March 28, 2016

Grandpa Grubb is dead. He was my grandfather, my mothers father, my grandmothers husband. I feel their loss more acutely, imagining what it must feel like to see your Father laid bare, to see your husband stripped of existence. How lonely that could feel, how vulnerable to be moving through the day without such a backbone. I imagine the profound absence to be unexplainable, the mysterious connection between a parent and child, a husband and wife. For even when you leave the home and set off into a new life, a new family, a new home, for those fortunate to have a Mother and Father, they are still somehow a force, a presence, for better or for worse, they carry us in some capacity. And then suddenly they are gone and the need and obligation and duty are cut off. 

I wasn't very close to him, both in proximity or in emotion. My memory of my summers under his roof do not serve me well. Did we converse over dinner? What was our interaction like on his farm? What we did we talk about on the numerous road trips around Pennsylvania and beyond? It is hard to remember all but a small handful of conversations we had or a single moment where we were alone together. 

I have found the beauty lies in the realization that he was simply there, around the table, on the farm, in the car, steady and unwavering, as present and purposeful as he was in his work and community. He was there in the airport when I arrived by myself as a six year old. After driving twelve hours  in his Dodge minivan, he was there to pick me up and take me back for an August at the farm. When my Father and I hitchhiked through Pennsylvania on our way to New York City, he was there to drop us off at a truck stop a few miles down the road. 

I cannot remember much about my Grandpa before Parkinson's and age crept up on him. One visit he was walking and talking and the next he was in a home and everything had changed and when visits from across the country are sporadic, it felt like it all happened in a single week. 

And now he is here, in a casket, looking young again in a suit. I move my hands over his hands, hold his face and rub his chest and I remember what a cold body feels like.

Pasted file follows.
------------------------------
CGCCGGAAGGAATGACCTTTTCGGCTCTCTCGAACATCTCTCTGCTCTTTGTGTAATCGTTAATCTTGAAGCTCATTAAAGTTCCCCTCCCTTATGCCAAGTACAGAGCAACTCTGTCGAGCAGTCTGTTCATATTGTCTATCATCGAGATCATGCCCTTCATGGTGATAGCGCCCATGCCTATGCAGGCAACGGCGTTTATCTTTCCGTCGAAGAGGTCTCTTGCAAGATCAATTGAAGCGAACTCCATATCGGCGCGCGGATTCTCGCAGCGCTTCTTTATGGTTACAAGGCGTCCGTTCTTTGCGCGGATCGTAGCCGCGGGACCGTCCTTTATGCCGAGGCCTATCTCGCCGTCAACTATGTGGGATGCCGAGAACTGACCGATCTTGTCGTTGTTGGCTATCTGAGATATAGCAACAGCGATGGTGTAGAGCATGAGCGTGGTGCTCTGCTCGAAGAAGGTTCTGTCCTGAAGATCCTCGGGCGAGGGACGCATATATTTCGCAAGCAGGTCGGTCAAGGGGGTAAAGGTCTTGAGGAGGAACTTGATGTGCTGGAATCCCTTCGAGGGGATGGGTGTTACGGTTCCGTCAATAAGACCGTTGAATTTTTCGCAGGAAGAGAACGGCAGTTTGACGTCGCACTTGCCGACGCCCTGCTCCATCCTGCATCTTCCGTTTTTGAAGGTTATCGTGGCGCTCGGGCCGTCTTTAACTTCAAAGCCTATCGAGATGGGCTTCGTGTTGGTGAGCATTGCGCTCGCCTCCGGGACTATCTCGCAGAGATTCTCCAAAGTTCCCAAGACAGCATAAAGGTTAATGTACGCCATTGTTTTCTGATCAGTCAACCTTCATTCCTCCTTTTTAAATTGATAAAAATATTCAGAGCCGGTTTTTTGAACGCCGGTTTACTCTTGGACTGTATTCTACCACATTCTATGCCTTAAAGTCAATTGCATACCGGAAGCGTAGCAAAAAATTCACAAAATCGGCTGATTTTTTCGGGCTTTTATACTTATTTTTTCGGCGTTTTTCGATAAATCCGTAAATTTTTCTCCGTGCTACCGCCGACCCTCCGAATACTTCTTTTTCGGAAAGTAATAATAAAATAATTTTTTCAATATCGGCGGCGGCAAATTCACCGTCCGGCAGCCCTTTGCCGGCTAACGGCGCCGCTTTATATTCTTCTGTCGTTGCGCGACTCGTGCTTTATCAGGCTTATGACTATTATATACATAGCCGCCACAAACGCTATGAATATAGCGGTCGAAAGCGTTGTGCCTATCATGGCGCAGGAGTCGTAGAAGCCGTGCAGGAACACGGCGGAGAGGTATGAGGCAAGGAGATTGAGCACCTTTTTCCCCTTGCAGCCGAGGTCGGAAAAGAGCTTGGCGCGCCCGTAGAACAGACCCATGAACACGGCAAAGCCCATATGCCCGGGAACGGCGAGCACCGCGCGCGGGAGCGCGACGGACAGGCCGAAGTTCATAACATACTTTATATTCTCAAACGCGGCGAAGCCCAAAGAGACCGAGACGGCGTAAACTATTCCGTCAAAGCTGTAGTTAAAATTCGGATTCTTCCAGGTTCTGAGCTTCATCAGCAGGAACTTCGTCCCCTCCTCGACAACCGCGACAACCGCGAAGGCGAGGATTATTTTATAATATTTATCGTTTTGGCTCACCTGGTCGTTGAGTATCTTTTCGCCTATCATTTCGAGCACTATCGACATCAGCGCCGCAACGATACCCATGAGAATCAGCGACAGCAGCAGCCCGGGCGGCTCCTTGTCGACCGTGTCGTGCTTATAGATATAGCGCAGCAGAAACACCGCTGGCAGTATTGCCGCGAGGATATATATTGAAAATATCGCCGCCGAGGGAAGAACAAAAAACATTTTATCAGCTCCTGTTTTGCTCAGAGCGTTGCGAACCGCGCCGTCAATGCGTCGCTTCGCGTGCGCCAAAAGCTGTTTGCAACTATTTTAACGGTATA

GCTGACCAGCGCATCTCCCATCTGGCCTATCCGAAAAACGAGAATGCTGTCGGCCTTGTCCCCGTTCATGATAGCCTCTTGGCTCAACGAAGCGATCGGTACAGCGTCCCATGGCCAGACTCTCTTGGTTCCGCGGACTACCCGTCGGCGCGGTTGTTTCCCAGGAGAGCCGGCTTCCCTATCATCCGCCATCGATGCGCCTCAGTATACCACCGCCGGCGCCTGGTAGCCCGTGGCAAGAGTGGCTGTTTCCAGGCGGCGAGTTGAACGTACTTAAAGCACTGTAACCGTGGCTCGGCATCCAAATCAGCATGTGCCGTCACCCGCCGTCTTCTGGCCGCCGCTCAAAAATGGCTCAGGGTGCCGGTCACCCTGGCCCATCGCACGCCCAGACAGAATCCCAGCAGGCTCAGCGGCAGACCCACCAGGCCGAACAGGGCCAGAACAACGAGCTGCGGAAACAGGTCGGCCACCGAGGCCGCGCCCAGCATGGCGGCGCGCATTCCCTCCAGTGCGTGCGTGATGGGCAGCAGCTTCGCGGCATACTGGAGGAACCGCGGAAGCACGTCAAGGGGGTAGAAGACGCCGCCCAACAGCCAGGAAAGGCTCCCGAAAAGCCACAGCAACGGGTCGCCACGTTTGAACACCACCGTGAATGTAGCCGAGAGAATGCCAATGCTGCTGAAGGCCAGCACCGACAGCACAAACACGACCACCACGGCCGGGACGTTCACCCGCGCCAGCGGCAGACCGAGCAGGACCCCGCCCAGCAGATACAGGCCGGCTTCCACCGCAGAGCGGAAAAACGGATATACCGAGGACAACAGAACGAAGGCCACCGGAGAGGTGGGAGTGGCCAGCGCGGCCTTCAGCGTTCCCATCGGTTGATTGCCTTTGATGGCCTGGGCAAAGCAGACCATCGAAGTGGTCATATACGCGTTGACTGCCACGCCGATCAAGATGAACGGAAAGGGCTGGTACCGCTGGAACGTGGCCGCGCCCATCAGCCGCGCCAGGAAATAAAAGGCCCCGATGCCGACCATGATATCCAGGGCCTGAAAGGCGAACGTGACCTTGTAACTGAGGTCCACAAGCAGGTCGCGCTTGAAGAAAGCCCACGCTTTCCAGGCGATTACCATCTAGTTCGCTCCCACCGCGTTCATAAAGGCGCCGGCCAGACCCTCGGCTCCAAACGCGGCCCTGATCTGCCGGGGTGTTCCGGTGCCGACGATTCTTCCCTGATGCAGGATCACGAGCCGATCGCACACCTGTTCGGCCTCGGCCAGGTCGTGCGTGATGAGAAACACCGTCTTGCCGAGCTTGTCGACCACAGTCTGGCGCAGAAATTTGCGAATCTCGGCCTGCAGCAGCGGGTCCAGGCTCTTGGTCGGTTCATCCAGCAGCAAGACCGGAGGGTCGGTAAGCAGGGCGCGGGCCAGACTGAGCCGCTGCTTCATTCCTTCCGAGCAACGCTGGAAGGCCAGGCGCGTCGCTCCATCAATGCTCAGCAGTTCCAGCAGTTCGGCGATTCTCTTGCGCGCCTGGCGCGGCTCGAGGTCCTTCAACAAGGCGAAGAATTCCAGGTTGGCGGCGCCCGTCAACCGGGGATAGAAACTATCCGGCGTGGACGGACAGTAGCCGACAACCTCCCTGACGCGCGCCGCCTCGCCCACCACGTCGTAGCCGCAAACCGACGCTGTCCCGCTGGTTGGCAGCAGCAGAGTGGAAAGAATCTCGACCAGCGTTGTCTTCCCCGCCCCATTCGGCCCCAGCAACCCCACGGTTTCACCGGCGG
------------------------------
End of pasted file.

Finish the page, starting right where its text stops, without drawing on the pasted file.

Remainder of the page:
The last time I saw him was almost three years ago. I told him that he was a good man, mostly because I felt it and also because that sounded like something I would want to be told in my last years with the living. 

You are a good man Grandpa. 

And you know what he said to me, through tears and eighty-five years of life showing on his face? 

I've tried to be. 

I've though about these words over and over again, dwelling on such a heartfelt response, letting them sink in, and I find them so incredibly beautiful and genuine and remarkable. For what else more can we ask of ourselves, at the end of our lives, that we tried to be good? 

Rest in peace, Leroy Benjamin Grubb. 



March 25, 2016

Five years doesn't seem possible. Her mark is indelible. There isn't much to say, I suppose, after five years. What else is there to think about, to feel? 

I used to see the redemption in her death, the changes in me, in my family, how she breathed so much beauty and complexity into our lives. How I'm a better person, more whole in some way, more in tune with the society of the suffering that surrounds me on all sides. I'm not so sure anymore, not as certain. 

I think, it is what it is.